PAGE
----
Friday, January 9, 2009

Life in Los Banos from Simon's Perspective

We live in Bernardo Village, Road 4, yellow gate, unit 3. We live in an apartment with five other families. We only know two really well. We know Lem and family, and Ivar and family. The apartment also has a flat roof, perfect for lighting fireworks and playing tag.

We live close to a street that normally has lots of 3-wheeled motorbikes. To take a trike to the closest supermarket they will make you pay about 7-8 pesos per person. Los Banos is famous for coconut pie or Buko pie. It is also famous for its one and only Mer-Nel chocolate cake place. Los Banos also has many internet cafes and restaurants.

This is a trike with lots of kids in it. Kids fit better than my day.

I like Los Banos mostly because there is less pollution than in Manila.

A few minutes after it became 2009. On the water tower on our roof.

Our New Year's Eve of 2008 was the loudest that I have ever had. I saw at least 500 fireworks. Some were just a big bang, but others were really pretty. We spent close to that whole night with our neighbours. We played games, watched tv, lit fireworks and watched fireworks. It was one of my favourite New Year's Eves ever. I wish that they could make no-smoke fireworks because the only downfall was that the air had a very thick layer of smoke.

Life in Los Banos from Danielle's Perspective

First our house/apartment is small. In the living room, which is attached to the kitchen, we have a fridge, two lounge chairs, and inbetween the two lounge chairs there is a small table. In the kitchen we have our dining table, four plastic chairs, sink and counter. We also have a pantry with the normal stuff in it. And both bedrooms are also normal like our rooms at home. The bathroom is a little smaller than normal but it is good. I think normally we are supposed to do our school in the morning and in the afternoon play with Wakim and Jako, or go out somewhere. Sometimes we don't because we have to go out in the morning. For example, we sometimes help the teachers and students in Kinder 2 at Grace Christian Community School.

Christmas and New Year's in the Philippines: Christmas was out of the ordinary because we were at the rice terraces, it was hot, and we did not really know what we were doing. That is ok. I don't know if going to the rice terraces was the best part of our trip. I think it is second on the list. (First on the list is Bowron Lakes or Volcano Masaya). Now I'm going to talk about New Year's Eve. Fireworks are all day because there is no snow. And we ate to keep ourselves awake. New Year's was not that organized either because everyone has a different watch time, so everyone just says it is New Year's.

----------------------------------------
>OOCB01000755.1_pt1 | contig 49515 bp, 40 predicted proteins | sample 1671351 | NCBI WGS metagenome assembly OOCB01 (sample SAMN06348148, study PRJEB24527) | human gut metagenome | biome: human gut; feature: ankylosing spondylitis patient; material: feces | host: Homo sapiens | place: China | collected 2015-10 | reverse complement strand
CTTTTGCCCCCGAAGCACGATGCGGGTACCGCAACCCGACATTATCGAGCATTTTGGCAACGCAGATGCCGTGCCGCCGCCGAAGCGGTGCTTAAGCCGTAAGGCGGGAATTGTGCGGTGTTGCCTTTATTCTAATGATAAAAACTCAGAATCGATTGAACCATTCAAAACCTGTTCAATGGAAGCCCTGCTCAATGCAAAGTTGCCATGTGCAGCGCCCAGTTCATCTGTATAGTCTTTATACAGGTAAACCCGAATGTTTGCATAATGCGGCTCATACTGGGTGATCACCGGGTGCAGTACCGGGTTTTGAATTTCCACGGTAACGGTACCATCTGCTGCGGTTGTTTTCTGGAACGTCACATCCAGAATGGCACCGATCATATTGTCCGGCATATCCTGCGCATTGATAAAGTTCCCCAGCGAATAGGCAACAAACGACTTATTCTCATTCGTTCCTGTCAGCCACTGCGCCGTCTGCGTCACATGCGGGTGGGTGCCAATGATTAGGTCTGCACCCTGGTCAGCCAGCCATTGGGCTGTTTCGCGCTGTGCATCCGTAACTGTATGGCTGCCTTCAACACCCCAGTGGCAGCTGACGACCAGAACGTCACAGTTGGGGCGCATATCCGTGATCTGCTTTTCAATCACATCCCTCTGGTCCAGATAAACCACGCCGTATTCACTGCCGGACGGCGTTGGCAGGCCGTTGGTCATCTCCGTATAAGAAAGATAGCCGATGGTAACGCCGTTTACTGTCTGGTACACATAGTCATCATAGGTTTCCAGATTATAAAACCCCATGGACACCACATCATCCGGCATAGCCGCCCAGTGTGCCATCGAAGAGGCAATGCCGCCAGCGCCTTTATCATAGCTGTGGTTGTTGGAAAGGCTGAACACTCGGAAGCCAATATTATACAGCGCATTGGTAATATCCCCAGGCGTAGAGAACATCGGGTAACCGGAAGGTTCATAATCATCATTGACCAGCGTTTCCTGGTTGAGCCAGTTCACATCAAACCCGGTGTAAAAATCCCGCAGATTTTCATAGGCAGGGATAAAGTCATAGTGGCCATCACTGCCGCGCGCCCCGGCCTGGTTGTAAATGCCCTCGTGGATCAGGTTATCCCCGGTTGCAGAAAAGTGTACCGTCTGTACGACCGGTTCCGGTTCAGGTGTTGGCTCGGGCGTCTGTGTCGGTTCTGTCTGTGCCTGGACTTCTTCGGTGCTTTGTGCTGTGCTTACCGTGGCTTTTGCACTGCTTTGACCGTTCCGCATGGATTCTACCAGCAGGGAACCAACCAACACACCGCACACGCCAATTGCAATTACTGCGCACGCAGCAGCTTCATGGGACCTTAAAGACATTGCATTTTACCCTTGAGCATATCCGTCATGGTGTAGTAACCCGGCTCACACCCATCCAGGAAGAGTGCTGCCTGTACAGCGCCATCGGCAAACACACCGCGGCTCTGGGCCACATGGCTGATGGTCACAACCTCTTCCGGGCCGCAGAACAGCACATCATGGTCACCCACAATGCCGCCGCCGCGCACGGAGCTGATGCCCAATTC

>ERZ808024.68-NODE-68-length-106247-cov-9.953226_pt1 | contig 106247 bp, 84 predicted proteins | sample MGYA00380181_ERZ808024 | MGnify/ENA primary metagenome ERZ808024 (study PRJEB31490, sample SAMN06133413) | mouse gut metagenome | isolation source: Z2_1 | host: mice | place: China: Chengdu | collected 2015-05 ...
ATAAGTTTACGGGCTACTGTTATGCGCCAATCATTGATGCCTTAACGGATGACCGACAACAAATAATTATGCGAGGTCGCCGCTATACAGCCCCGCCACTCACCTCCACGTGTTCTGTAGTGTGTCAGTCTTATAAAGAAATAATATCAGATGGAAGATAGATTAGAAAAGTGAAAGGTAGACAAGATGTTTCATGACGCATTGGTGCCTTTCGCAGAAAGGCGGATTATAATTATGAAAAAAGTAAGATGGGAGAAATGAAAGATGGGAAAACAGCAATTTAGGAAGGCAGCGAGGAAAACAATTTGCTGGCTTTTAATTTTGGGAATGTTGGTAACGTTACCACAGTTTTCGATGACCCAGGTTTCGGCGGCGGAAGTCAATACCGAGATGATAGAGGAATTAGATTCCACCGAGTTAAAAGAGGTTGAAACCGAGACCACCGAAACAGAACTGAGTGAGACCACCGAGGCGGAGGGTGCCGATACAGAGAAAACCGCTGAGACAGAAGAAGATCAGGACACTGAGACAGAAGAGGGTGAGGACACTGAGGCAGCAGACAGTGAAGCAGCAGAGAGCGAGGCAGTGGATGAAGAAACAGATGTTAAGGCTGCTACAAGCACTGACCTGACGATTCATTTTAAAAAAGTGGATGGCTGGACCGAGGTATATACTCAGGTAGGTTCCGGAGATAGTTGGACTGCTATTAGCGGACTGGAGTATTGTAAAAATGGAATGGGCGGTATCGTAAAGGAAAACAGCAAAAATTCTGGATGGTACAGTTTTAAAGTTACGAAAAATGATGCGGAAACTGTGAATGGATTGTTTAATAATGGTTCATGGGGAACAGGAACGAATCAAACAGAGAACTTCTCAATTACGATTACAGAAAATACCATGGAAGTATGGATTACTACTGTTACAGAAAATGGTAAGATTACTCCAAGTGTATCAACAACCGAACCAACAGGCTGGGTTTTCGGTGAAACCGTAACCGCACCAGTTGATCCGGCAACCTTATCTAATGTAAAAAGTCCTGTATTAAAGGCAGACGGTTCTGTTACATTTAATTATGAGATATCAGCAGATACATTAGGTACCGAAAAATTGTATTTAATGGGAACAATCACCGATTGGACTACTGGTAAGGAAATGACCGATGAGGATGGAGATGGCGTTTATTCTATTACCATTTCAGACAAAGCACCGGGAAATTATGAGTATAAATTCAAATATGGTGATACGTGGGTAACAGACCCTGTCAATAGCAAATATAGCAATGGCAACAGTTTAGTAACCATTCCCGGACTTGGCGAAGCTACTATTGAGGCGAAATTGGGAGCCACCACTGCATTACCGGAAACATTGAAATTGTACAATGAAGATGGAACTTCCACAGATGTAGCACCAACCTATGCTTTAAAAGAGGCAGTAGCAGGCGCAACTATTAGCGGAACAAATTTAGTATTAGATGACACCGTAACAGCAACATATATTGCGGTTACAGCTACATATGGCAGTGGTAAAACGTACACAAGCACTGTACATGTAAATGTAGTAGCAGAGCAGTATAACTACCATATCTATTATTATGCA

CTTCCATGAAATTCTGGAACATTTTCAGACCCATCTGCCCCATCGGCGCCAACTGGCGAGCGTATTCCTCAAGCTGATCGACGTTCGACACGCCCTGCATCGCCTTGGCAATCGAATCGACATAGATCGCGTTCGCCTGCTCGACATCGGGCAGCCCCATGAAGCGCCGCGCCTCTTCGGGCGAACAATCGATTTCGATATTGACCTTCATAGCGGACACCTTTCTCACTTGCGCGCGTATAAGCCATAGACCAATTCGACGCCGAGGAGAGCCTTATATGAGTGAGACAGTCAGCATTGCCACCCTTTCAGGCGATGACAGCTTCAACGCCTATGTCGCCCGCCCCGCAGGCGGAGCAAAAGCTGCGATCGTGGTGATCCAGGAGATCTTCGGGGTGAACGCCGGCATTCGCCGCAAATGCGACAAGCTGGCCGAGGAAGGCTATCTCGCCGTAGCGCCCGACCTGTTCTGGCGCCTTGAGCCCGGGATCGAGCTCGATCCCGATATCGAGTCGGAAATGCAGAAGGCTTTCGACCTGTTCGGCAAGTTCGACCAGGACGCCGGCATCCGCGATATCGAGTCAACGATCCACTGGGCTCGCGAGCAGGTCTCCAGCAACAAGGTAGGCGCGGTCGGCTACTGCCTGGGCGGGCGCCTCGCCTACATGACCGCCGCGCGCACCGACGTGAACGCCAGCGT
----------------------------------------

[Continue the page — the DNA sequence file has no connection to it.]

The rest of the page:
These are the rice terraces at Batad.

This is me and my neighbour, Bunny, on New Year's Eve.

Thursday, January 1, 2009

Happy New Year 2009!

A Journey to the North - Part 1

During the Christmas Break we traveled to the northern mountain provinces of Ifugao and Benguet. We attended a wedding and spent Christmas Eve in the town of Kiangan. We traveled from Kiangan further north to Banaue and the village of Batad to experience the Eighth Wonder of the World – the ancient rice terraces. We rounded out our trip with a short stay in the Summer Capital of the Philippines, Baguio City.

We’ve never made the winter road trip from Southern Ontario to Florida, mainly because the idea of driving for that long in one stretch is just not that appealing. Well, I think we spent enough time in the car (6 adults and 2 kids) that driving to Florida would seem like a snap. It felt like we traveled to Florida and back 3 times! I know the saying is, the journey is more important than the destination, but this time the destination held much more spectacle than the journey!

Part One -

Our journey started with August, a hired driver, picking us up in Los Baños at 4am. We met our traveling companions Rachel, Jeff and Andrew in Manila around 6:30am , and by 4pm we arrived in the town of Kiangan, in the northern province of Ifugao. We’d only traveled about 250km but the quality of the roads, the other vehicles of all shapes, sizes and speeds on the road, and just the geography of traveling around and over mountains made it quite the road trip.

Rachel works with CRWRC, the organization we are volunteering with in the Philippines. For this trip, Rachel was our cultural guide. She is from Kiangan, and her family has many historical roots to the people and the region. Her great grandfather was the first deputy governor of the region in the U.S.-formed Philippine Congress. Her nephew is now Governor. We learned so much about Ifugao history and culture through the family stories that she shared. And through current family events. We attended a wedding in Kiangan, and experienced elements of a traditional Ifugao wedding reception. The music, dancing and rice wine went on for hours. Different groupings of people would perform the Eagle Dance – the groom’s family; the bride’s family; representatives of each of the “barangays” (neighbourhoods); the elders; and, of course, the visitors. Fortunately, we had seen enough groups of people dancing that we had some idea of what we were supposed to do. But I think they looked much more graceful than we did! The wedding was truly a community event. The wedding feast was shared with everyone. Apparently 14 pigs, 2 cows and 2 caraboa’s (water buffaloes) were slaughtered for the meal. There is always a large quantity of food at a Filipino event!